A triple-threat singer, dancer and actor, she recently landed a role in the Grey Gardens musical at the Ahmanson Theatre with theatre heavyweights Betty Buckley and Rachel York. Olivia has been doing musical theatre since she was 7—many of those years spent with POPs in Hermosa Beach, expressing her passion for putting on a show.

Her first professional musical, Grey Gardens has stretched the boundaries of her natural talent. She is currently an understudy in the production, which she explains is “very different from actually playing a part, so I am glad that I’ve had so much support throughout the process. It’s hard because you have to learn everything from a distance and by watching—not necessarily by doing.”

Arguably even more impressive than these accomplishments is the work she has put into choosing a path that makes her happy. When Olivia was younger, she wanted to be a ballerina. She was incredible at it—taking classes at a Russian ballet school and doing jobs at the Dorothy Chandler Pavilion for the American Ballet Theatre.

But as she got older, she began to look at the sport more critically. While at a ballet intensive at the Bolshoi Ballet, Olivia looked around and thought, “I could sense the feeling of being with people who are very driven, forced and focused … everyone is very intense and in the zone, and it was a little too stressful. So I moved away from that.”

She really had to ask herself, “I like this, but do I really want to do this when I’m older?” It was that decision to move away from ballet that led her to the place she is now, and she couldn’t be happier.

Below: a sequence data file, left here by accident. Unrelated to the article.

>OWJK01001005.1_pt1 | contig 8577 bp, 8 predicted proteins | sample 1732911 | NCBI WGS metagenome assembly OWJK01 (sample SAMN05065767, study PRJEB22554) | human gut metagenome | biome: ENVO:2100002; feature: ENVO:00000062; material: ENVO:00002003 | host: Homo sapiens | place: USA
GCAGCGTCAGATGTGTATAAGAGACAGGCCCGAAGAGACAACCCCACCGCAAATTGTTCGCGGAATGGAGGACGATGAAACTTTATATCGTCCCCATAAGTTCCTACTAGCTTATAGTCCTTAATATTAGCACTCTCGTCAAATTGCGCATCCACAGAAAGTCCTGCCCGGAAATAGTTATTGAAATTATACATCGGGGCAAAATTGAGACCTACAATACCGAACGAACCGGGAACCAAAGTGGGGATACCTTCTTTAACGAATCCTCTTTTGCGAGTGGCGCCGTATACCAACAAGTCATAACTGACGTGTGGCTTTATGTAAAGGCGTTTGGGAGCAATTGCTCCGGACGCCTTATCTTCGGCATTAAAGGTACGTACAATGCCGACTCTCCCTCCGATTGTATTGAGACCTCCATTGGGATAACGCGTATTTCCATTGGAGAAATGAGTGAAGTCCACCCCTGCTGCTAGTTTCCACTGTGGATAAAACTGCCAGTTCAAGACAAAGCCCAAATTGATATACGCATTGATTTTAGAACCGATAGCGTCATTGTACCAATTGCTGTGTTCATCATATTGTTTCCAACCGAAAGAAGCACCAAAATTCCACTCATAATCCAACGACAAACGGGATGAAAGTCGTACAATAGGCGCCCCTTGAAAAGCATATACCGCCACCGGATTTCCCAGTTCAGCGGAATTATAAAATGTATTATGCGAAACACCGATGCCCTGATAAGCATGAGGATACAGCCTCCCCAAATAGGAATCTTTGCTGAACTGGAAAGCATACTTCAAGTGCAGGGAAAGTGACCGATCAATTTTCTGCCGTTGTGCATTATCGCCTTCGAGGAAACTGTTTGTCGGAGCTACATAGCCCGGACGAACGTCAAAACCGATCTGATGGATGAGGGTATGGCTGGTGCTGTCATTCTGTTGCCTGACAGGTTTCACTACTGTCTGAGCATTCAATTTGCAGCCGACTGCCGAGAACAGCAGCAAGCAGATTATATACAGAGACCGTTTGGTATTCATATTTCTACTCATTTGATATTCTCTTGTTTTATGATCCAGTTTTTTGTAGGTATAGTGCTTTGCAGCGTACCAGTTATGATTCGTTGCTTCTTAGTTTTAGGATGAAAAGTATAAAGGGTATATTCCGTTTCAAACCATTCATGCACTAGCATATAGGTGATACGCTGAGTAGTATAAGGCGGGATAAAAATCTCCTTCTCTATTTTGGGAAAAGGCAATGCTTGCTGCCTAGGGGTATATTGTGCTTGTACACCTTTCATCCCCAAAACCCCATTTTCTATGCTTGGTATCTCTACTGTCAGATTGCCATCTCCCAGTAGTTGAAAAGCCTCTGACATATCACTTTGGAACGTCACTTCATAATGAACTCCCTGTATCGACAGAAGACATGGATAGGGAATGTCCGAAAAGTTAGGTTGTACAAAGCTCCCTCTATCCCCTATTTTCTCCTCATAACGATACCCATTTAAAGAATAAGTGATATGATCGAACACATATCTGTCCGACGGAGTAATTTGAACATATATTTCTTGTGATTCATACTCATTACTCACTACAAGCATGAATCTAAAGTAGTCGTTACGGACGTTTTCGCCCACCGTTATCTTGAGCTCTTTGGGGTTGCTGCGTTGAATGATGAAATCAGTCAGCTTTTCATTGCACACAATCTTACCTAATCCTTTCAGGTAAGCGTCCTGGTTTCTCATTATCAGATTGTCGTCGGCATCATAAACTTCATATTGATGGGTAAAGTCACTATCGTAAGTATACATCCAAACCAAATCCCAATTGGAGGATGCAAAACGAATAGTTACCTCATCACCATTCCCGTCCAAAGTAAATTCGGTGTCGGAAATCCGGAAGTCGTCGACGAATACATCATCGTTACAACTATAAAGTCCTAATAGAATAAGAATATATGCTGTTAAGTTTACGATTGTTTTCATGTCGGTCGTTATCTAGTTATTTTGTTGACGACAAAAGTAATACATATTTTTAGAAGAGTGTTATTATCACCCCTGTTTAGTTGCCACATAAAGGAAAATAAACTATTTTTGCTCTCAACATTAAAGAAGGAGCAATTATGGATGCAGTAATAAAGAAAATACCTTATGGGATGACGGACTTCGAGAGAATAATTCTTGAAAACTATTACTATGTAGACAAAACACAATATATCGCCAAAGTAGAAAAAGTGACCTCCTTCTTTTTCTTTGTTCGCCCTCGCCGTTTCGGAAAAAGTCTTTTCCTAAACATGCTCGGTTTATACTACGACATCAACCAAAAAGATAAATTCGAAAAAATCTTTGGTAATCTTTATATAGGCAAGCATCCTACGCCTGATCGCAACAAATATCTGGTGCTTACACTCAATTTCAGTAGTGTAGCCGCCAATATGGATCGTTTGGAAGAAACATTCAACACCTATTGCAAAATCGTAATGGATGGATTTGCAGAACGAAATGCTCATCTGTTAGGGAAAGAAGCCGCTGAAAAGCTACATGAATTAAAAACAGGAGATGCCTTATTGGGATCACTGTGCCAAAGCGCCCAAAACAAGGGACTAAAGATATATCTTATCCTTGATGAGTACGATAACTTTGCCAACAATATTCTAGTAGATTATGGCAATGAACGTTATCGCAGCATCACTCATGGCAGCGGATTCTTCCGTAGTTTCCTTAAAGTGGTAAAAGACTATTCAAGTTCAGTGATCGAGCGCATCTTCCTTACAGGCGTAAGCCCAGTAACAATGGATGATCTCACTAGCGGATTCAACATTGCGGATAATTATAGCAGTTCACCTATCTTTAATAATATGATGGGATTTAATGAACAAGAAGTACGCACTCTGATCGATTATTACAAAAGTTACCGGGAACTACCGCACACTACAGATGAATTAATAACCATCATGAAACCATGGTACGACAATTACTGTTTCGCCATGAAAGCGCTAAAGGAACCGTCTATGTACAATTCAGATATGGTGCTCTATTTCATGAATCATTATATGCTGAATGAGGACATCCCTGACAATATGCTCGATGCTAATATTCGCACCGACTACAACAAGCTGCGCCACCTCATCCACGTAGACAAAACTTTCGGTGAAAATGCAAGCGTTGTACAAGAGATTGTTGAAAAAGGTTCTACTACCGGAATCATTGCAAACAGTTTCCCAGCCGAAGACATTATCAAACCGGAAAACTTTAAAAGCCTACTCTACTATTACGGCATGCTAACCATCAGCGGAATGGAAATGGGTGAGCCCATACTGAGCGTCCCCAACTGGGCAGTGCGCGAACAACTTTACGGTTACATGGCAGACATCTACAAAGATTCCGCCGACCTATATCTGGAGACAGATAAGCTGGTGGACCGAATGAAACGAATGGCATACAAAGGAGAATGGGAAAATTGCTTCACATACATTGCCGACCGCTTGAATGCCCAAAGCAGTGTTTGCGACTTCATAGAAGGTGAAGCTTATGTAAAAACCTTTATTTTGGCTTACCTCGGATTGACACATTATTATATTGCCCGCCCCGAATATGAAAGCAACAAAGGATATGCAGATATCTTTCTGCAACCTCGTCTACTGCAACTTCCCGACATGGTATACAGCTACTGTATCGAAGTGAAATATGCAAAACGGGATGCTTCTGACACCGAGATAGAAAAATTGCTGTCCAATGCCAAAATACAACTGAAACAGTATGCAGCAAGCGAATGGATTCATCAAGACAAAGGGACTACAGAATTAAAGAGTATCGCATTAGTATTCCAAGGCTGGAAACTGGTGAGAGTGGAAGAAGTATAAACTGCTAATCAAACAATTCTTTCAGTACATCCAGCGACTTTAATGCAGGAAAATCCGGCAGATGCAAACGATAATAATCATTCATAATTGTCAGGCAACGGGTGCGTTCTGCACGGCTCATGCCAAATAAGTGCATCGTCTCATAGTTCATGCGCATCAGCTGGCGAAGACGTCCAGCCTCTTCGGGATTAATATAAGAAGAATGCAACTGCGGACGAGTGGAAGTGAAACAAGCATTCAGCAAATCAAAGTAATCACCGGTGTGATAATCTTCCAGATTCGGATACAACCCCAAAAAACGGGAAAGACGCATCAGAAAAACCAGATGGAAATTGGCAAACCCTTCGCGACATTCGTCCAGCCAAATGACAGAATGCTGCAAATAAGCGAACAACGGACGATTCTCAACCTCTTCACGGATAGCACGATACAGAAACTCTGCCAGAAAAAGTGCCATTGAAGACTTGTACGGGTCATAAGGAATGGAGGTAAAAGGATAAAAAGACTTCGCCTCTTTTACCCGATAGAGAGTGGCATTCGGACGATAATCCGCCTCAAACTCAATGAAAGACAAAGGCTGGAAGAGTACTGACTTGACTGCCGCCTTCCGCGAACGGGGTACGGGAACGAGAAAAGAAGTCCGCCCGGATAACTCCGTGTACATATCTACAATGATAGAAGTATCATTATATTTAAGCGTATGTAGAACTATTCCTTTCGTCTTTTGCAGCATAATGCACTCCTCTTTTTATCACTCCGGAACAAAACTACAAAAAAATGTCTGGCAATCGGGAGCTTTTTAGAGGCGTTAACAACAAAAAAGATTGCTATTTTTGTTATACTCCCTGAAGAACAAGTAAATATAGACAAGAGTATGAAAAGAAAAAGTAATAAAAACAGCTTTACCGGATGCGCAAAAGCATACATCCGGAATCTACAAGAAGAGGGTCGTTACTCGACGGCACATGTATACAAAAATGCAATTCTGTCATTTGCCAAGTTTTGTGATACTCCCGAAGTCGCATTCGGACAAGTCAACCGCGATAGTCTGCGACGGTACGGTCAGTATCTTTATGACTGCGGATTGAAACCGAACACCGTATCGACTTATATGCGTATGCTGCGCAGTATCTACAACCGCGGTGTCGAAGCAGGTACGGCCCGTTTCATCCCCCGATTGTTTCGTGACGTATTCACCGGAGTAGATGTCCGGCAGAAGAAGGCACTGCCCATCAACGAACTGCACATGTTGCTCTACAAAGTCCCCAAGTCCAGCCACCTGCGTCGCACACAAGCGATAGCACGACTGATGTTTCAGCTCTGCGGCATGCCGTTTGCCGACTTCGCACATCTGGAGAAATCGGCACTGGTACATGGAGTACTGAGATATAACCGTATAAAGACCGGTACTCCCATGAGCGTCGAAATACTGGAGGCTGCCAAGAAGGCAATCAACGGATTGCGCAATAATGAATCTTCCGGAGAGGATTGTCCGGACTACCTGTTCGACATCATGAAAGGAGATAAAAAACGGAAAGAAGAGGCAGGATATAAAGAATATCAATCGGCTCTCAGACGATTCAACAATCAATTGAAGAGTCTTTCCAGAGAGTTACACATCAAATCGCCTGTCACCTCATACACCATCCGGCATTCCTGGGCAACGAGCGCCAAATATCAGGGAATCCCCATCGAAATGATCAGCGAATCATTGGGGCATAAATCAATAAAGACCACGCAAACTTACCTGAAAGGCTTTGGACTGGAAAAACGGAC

Her love for musical theatre is infectious. She says her phone is full of ballads from every musical imaginable. “I love that no matter what, musicals are powerful—no matter what emotion they’re expressing.” And commitment to expressing that raw, powerful emotion in her own art is what pushes her forward.

For all of these girls, the experience of having people underestimate them is already familiar. As outstanding as they are, they know that the world they live in too often assumes very little of their potential. But for each of them, focusing on what they love and overcoming fear is the ultimate way of fighting back and biting back.

Olivia explains that because dance and acting are pushed into the categories of “girl things,” they’re not taken seriously. She explains, “People say, ‘Oh it’s dance—it’s easy.’ And I just think to myself, ‘You should try it!’ It’s harder than a lot of sports because you have to think about everything. You have to be an athlete and an artist at once.”

 

 

 

 

Alexis explains how one time a boy walked into the gym, saw her and remarked on how “cute and little” she was. She promptly replied, “I may be little, but I’m a beast,” and put him into a flying arm bar.  

To these young ladies, it’s clear that you can’t be what you can’t see. When asked, “Who do you look up to?” the trio mentioned other women—some mentors, some celebrities—who have shown them what it looks like to realize their dreams.

For Tatum, it’s the older Irish dancers and teachers at Celtic Irish Dance Academy in Manhattan Beach and Palos Verdes. For Alexis, it’s those women taking over the martial arts world—including Rhonda Rousey and Carla Esparza, the now-renowned fighter who grew up in Redondo Beach. Role models have shown these girls what they can be and that they can inspire others in turn.  

Heroes aside, there was one more question that needed to be asked: “What’s your favorite thing about yourself?” The results actually came fast. After a matter of seconds, all three girls easily listed their strengths … words that included “funny,” “creative,” “strong,” “persistent” and “grateful.”

Yes, this is what makes each of them so incredible. They already know they are amazing, they already know their strengths, and they just want to get down to business with putting those strengths to good use. If we could all do a little more of that—making lists of what makes us amazing and being unafraid to rattle them off—I think we could get one step closer to being more like these little women.